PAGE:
Oct 31, 2014 at 12:16 PM | Registered CommenterEuan Mearns

Further to your update on Mr McLean's credentials. I'd be interested to know which imaginary Phd course Mr Mclean imagines himself to be partaking in...

Oct 31, 2014 at 8:53 PM | Unregistered CommenterQW

Sadly another paper that just blithely accepts the validity of the ISCCP data without any consideration of the literature suggesting that the apparent decline cover is largely if not wholely an artefact of problems with the measurement system - variations in observed cloud cover being dependent on viewing angle from the satellites, changes in the number of satellites involved in the measurements, problems with measuring cloud top height at high viewing angles.

Any paper using ISCCP needs to at least address these questions to some significant degree including justifying why the ISCCP daa should not be rejected as being biased or some attempt being made to correct the data as was done by Clement et al which gave an opposite trend to that reported by McLean.

But there is no mention of any of that. At least some of these papers critical of the ISCCP results should have been discussed in McLean's paper. Yet none of them appear in the list of references. Not good enough to just blithely ignore this. And if McLean was unaware of these studies then the paper was not really of publishable quality.

Berthier, S., Chazette, P., Pelon, J., Baum, B., 2008, “Comparison of cloud statistics from spaceborne lidar systems”, Atmos. Chem. Phys., 8, 6965-6977, 2008,

Campbell, G. Garrett, 2004, “View angle dependence of cloudiness and the trend in ISCCP cloudiness”, 13th Conference on Satellite Meteorology and Oceanography,

Campbell, G. Garrett, 2006, “Diurnal and Angular Variability of Cloud Detection: Consistency Between Polar and Geosynchronous ISCCP Products”, 14th Conference on Satellite Meteorology and Oceanography, [Full text]

Clement, Amy C., Burgman, Robert, Norris, Joel R., 2009, “Observational and Model Evidence for Positive Low-Level Cloud Feedback”, Science 24 July 2009, Vol. 325. no. 5939, pp. 460 – 464, DOI: 10.1126/science.1171255,

Evan, Amato T., Heidinger, Andrew K., Vimont, Daniel J., 2007, “Arguments against a physical long-term trend in global ISCCP cloud amounts”, Geophys. Res. Lett., 34, L04701, doi:10.1029/2006GL028083,

Hatzianastassiou, N., Matsoukas, C., Fotiadi, A. Pavlakis, K. G., Drakakis, E., Hatzidimitriou, D., Vardavas, I., 2005, “Global distribution of Earth’s surface shortwave radiation budget”, Atmos. Chem. Phys. Discuss., 5, 4545-4597,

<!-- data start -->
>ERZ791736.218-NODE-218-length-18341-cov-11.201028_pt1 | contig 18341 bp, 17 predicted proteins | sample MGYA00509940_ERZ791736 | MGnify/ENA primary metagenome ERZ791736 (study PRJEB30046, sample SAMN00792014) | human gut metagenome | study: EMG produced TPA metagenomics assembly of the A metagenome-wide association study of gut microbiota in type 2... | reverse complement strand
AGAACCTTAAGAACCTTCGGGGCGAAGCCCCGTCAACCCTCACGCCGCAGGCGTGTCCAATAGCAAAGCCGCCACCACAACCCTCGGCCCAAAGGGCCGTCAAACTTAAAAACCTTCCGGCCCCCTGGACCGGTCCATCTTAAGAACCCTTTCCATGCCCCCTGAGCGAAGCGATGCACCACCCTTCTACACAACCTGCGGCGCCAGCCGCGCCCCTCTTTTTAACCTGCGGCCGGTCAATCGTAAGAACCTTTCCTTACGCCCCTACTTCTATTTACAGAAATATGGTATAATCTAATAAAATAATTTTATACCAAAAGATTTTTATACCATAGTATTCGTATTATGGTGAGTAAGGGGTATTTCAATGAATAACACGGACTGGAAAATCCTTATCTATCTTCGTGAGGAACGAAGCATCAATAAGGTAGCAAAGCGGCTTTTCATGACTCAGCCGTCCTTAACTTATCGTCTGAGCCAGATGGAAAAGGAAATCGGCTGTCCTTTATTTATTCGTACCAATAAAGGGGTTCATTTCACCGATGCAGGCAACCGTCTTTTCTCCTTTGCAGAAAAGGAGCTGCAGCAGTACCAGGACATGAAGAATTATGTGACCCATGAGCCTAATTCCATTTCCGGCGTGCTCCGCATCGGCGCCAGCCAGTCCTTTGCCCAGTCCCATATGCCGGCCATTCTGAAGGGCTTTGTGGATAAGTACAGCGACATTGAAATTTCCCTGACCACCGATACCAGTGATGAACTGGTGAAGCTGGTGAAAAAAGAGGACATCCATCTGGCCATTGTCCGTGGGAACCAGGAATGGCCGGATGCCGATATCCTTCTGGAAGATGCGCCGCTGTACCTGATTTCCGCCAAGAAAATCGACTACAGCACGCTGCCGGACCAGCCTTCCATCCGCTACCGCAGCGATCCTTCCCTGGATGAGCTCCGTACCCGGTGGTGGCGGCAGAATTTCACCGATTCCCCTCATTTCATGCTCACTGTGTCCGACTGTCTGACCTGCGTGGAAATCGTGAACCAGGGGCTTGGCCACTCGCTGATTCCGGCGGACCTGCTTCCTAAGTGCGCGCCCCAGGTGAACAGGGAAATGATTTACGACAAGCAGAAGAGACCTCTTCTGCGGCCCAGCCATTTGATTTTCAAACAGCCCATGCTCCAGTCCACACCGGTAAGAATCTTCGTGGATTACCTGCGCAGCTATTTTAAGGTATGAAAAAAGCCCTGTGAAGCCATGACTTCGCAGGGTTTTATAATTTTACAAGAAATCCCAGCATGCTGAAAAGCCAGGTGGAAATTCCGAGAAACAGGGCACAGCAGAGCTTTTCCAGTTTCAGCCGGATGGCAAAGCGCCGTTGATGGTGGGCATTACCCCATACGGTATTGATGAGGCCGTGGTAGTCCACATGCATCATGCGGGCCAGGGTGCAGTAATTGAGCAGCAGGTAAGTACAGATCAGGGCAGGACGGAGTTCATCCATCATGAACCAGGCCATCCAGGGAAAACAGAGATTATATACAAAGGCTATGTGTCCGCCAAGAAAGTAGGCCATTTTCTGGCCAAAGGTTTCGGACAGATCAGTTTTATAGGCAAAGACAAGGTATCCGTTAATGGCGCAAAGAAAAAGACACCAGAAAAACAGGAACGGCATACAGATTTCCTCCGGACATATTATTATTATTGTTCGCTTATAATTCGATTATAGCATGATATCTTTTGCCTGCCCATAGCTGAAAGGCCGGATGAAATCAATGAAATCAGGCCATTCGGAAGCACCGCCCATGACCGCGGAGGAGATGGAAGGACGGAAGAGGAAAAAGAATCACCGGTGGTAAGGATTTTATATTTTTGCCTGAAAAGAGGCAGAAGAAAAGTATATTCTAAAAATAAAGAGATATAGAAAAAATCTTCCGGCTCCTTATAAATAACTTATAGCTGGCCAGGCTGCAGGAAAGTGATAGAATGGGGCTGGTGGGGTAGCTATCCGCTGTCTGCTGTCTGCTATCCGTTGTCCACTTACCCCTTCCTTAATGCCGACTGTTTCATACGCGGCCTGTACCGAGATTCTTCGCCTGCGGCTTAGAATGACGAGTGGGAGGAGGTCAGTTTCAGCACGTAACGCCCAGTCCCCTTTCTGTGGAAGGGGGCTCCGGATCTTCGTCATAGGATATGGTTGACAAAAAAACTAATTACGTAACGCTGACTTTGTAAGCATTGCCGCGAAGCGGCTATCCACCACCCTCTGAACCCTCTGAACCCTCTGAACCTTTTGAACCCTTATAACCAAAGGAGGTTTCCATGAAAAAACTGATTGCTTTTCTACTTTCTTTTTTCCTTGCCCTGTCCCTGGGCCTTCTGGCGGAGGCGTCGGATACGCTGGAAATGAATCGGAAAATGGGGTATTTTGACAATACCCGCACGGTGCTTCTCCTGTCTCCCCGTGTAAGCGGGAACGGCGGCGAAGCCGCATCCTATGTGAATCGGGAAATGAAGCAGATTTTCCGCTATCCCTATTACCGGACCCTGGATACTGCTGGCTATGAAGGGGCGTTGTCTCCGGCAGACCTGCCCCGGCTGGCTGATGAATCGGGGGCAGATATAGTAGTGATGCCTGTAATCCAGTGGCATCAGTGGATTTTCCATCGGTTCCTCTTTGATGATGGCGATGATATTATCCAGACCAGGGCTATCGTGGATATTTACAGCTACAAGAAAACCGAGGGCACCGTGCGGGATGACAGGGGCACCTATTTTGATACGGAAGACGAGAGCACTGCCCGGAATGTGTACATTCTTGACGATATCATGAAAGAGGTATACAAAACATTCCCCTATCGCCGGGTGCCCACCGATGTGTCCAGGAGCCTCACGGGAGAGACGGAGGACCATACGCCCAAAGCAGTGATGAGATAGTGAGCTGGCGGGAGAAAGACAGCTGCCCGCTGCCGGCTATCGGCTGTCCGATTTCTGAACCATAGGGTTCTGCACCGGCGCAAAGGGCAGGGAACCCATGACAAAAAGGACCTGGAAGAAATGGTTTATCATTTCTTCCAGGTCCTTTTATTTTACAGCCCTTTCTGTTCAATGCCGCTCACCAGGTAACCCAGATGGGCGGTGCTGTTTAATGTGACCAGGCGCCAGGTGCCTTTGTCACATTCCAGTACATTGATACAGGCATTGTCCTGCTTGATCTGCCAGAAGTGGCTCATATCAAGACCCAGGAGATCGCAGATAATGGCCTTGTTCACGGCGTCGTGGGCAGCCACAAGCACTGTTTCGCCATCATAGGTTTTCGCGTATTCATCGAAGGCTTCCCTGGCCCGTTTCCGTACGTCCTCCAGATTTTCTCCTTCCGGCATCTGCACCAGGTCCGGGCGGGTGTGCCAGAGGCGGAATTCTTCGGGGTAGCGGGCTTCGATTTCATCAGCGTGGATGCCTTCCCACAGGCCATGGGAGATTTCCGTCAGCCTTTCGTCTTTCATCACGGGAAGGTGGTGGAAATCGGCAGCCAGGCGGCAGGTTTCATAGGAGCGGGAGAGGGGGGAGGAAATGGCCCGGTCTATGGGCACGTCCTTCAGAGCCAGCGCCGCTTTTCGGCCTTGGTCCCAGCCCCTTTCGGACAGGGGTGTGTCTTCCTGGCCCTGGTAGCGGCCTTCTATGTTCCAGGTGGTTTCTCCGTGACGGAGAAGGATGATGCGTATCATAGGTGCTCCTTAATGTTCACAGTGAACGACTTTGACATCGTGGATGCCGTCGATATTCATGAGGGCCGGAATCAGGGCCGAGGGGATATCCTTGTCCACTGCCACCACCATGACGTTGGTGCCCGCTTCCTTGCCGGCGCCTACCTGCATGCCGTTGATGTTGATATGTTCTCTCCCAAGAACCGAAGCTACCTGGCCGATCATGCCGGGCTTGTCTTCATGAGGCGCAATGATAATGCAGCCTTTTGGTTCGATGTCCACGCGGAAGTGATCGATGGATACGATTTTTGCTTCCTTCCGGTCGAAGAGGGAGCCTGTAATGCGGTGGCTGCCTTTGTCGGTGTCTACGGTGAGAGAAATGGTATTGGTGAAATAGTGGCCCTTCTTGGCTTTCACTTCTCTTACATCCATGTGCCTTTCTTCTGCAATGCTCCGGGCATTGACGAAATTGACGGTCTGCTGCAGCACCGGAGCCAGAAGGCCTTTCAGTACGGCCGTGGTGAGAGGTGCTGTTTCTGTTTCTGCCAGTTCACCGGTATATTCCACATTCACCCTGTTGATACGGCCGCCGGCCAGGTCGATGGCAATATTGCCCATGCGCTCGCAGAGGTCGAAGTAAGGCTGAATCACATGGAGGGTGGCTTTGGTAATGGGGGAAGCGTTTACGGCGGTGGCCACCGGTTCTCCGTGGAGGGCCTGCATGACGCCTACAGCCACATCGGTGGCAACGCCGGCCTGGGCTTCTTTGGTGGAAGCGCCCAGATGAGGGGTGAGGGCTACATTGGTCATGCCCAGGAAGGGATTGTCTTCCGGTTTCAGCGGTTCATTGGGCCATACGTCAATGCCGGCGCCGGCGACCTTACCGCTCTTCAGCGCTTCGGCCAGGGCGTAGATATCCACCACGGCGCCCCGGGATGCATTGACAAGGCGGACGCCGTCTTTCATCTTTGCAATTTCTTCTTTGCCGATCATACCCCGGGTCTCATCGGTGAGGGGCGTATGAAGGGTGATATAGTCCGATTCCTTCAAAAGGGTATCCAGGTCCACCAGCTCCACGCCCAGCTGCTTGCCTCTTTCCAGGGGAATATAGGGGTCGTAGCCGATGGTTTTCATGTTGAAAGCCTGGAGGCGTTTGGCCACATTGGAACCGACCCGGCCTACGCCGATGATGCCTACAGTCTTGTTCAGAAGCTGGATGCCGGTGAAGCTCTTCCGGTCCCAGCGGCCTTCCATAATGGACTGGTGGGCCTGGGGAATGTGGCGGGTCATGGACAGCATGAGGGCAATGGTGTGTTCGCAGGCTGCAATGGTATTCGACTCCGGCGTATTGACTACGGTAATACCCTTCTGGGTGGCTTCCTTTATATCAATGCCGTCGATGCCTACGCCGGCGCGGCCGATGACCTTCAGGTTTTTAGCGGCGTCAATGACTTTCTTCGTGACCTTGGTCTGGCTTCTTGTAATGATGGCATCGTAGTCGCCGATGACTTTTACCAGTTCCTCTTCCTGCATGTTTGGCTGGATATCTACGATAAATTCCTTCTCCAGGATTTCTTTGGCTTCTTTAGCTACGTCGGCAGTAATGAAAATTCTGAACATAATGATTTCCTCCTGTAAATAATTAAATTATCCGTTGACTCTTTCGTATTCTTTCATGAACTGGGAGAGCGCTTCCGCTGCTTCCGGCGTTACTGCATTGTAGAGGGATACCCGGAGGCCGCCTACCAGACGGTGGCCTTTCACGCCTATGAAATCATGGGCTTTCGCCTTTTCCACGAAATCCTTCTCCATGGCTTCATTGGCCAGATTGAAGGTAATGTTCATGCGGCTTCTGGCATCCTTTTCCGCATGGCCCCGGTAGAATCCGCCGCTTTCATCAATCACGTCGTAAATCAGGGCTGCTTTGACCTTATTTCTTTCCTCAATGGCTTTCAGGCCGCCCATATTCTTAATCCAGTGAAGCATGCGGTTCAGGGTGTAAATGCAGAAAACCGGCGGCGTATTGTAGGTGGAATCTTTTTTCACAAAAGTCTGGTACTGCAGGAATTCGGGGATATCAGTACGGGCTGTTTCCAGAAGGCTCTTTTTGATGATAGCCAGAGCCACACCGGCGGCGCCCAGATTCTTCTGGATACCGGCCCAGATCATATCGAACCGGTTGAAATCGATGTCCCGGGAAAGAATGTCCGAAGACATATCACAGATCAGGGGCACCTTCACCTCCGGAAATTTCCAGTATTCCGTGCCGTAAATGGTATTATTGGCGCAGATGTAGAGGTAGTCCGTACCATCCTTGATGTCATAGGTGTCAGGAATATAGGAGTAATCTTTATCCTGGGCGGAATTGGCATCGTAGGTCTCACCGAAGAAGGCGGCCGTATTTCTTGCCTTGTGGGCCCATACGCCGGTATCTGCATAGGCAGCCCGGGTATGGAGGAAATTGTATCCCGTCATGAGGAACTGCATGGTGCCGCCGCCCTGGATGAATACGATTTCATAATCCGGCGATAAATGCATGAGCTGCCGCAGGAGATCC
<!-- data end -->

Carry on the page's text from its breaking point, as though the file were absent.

Knapp, Kenneth R., 2008, “Calibration Assessment of ISCCP Geostationary Infrared Observations Using HIRS”, Journal of Atmospheric and Oceanic Technology, Volume 25, Issue 2 (February 2008), DOI: 10.1175/2007JTECHA910.1,

Norris, Joel R., 2000, “What Can Cloud Observations Tell Us About Climate Variability?”, Space Science Reviews, Volume 94, Numbers 1-2 / November, 2000, DOI 10.1023/A:1026704314326,

Norris, J. R., 2008, “Observed Interdecadal Changes in Cloudiness: Real or Spurious?”, Advances in Global Change Research, 33, DOI 10.1007/978-1-4020-6766-2,

Pallé, E., Goode, P. R., Montañés-Rodríguez, P., Koonin, S. E., 2004, “Changes in Earth’s Reflectance over the Past Two Decades”, Science 28 May 2004, Vol. 304. no. 5675, pp. 1299 – 1301, DOI: 10.1126/science.1094070,

Pallé, E., 2005, “Possible satellite perspective effects on the reported correlations between solar activity and clouds”, Geophys. Res. Lett., 32, L03802, doi:10.1029/2004GL021167,

Pinker, R. T., Zhang, B., Dutton, E. G., 2005, “Do Satellites Detect Trends in Surface Solar Radiation?”, Science 6 May 2005, Vol. 308. no. 5723, pp. 850 – 854, DOI: 10.1126/science.1103159

Rossow, William B., Schiffer, Robert A., 1991, “ISCCP Cloud Data Products”, Bulletin of the American Meteorological Society, Volume 72, Issue 1 (January 1991), DOI: 10.1175/1520-0477(1991)0722.0.CO;2,

Nov 1, 2014 at 3:09 AM | Unregistered CommenterGlenn Tamblyn

I think I've never heard so loud
The quiet message in a cloud.

Nov 1, 2014 at 11:42 AM | Unregistered Commenterkim

Don't worry Glenn Tamblyn, I've seen the disputes over ISCCP cloud data and I believe that the ISCCP have made some corrections. Some of the problems are with the "limits of view range" of satellites and the regions involved amount to three strips along the lines of longitude. These will have limited impact on global averages and even hemispheric averages. I investigated these issues for myself about seven years ago (see and found a very close relationship between ISCCP data to data from Australia's Bureau of Meteorology.

If you criticise cloud cover data I'd like to know if you also criticise CO2 data - Mauna Lao is manually selected as well as probably not representative of European levels - or maybe temperature data - I've found at least 16 inconsistencies with HadCRUT3 data, many of which carry over into HadCRUT4 (e.g. global coverage).

I figure that if all climate scientists were 100% honest almost every paper on climate would say "If the data is correct then ...."

Nov 4, 2014 at 7:29 AM | Unregistered CommenterJohn McLean

PostPost a New Comment

Enter your information below to add a new comment.

My response is on my own website »
Author Email (optional):
Author URL (optional):
Some HTML allowed: <a href="" title=""> <abbr title=""> <acronym title=""> <b> <blockquote cite=""> <code> <em> <i> <strike> <strong>